If you didn’t catch my interview on the BBC World Service this week on Skype contact, you can hear it on our Youtube Channel (or via the video below). The father interviewed, ‘Peter’, explains the problems extremely well. Was moving the child 400 miles away from this man in the child’s best interests? Hearing him, I struggle to see how it was.
If the end of the interview sounds a little odd, a section was edited out due to time constraints. One interesting part (and thanks to Thomas Bodimer our US researcher) was that the first use of Skype in family proceedings was in Utah in 2004. The 2015 UK case I refer to where the courts accepted Skype contact was unsuitable for the child concerned is Re R (A Child: Relocation)  EWHC 456 (Fam).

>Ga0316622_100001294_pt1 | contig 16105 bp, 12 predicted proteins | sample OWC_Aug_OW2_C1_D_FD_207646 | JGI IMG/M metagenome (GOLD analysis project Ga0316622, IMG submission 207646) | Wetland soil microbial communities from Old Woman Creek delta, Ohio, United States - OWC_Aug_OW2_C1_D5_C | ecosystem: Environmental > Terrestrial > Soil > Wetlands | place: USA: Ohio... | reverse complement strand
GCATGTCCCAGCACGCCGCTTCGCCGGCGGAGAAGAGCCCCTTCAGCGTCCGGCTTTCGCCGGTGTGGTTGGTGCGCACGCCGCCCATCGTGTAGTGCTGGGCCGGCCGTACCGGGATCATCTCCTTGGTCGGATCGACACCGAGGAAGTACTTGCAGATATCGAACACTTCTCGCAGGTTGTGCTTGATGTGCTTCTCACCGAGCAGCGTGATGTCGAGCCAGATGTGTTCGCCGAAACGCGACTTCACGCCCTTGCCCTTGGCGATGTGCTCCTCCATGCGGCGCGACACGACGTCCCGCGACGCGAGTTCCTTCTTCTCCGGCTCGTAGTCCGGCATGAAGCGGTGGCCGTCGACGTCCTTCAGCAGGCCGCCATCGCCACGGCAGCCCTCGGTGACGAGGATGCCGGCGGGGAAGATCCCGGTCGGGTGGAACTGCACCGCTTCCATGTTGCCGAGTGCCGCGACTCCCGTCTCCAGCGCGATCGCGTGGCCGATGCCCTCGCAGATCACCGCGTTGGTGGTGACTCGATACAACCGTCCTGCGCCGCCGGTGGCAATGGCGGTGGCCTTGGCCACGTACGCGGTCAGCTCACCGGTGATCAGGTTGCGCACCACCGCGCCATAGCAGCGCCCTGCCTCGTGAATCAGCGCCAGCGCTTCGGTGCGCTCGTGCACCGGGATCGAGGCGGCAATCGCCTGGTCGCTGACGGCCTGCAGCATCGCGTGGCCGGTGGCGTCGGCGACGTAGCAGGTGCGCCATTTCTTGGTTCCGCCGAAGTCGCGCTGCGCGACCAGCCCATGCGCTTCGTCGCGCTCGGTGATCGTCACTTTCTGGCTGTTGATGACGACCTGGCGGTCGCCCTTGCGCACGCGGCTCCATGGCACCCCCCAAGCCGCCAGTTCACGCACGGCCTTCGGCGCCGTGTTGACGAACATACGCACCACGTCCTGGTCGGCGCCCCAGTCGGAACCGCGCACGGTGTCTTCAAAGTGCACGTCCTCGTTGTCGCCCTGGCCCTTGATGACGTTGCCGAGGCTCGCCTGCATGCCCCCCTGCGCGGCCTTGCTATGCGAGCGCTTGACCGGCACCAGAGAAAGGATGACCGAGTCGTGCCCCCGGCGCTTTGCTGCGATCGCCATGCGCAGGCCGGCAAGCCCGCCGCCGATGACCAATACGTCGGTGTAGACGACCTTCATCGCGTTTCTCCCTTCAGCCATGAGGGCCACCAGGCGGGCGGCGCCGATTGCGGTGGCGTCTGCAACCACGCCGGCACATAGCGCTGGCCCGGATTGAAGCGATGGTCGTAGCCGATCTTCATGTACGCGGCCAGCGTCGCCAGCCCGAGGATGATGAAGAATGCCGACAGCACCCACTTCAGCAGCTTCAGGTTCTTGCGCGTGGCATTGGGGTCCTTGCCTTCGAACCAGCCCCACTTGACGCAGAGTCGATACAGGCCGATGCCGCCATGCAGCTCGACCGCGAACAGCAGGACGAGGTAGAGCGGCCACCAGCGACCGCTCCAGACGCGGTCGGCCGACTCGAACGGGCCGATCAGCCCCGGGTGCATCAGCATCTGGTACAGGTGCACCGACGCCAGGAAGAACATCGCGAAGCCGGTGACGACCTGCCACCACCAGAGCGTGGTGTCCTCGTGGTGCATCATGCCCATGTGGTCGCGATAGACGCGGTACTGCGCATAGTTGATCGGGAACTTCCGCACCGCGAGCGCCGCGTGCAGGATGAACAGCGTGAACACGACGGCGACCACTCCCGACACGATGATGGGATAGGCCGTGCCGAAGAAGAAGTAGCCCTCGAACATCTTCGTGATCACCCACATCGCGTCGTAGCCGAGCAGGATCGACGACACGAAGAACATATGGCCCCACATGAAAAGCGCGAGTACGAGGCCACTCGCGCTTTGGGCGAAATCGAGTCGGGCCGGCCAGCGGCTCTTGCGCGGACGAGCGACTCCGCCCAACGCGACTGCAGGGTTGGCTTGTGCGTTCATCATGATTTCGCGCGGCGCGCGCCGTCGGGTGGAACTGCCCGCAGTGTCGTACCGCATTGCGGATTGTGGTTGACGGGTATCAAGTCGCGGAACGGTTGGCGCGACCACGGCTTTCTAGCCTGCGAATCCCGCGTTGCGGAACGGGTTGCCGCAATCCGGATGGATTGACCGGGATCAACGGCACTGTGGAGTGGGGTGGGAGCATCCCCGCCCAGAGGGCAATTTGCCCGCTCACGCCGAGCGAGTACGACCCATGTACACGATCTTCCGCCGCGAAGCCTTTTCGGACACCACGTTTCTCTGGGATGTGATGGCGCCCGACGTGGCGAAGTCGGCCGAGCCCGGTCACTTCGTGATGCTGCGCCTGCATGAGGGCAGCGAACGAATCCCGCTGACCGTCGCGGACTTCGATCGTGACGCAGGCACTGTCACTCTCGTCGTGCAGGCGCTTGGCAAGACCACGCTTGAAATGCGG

We’ve said it before, we’ll say it again…”You can’t hug Skype” (not my words, but the words of the social worker in the above case).
Cases which support the edited section of the broadcast, on courts starting to consider alienation as a form of child abuse include H (Children)  EWCA Civ 733, W (A Child)  EWCA Civ 772, K (Children)  EWCA Civ 1195, and we’ve knowledge of other cases which are not in the public domain.
If you’re affected by issues in the interview, the following guides are relevant:
My thanks to Dan Damon of the BBC World Service for running this piece, Ross Jones, Director of Communications at Families Need Fathers for his involvement, and to Peter, for sharing his experiences which sadly, are too common.